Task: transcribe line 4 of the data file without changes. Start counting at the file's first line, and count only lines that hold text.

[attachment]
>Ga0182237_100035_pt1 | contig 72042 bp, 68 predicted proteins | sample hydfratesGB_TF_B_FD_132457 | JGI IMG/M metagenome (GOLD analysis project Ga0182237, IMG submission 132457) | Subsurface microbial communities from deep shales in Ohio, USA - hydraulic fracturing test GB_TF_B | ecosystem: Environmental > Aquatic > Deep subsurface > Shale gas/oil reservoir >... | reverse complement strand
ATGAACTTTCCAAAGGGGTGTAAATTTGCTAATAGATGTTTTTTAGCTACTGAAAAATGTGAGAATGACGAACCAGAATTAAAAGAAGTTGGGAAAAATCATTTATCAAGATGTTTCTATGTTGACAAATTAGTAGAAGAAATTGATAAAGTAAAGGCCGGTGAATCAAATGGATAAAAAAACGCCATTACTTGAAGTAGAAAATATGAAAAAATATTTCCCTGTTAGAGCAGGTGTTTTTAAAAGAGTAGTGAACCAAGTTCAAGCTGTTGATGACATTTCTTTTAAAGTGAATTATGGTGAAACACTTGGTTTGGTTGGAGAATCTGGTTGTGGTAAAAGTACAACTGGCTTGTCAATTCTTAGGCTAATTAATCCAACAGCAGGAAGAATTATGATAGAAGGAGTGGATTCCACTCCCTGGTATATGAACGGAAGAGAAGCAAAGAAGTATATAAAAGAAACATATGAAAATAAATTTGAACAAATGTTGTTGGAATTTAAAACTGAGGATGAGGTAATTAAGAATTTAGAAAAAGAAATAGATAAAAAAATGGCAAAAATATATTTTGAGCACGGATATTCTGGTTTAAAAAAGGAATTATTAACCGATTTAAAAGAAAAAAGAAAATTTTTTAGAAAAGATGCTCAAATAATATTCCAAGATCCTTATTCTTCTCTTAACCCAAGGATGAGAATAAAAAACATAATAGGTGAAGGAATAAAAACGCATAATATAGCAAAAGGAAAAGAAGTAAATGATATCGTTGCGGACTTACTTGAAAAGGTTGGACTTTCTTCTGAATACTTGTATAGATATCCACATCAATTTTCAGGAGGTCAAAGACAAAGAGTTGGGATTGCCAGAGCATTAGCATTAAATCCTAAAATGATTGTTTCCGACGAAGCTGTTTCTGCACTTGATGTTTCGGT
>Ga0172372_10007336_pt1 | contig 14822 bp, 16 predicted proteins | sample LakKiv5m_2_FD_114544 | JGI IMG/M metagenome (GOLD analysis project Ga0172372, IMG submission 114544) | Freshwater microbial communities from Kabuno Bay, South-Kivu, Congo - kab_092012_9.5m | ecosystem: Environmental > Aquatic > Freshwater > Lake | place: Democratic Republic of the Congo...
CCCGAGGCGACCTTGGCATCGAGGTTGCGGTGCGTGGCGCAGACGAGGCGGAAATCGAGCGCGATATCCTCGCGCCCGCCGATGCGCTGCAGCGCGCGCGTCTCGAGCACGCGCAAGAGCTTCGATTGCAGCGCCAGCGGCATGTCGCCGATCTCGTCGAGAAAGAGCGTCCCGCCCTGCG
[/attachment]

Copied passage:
CCCGAGGCGACCTTGGCATCGAGGTTGCGGTGCGTGGCGCAGACGAGGCGGAAATCGAGCGCGATATCCTCGCGCCCGCCGATGCGCTGCAGCGCGCGCGTCTCGAGCACGCGCAAGAGCTTCGATTGCAGCGCCAGCGGCATGTCGCCGATCTCGTCGAGAAAGAGCGTCCCGCCCTGCG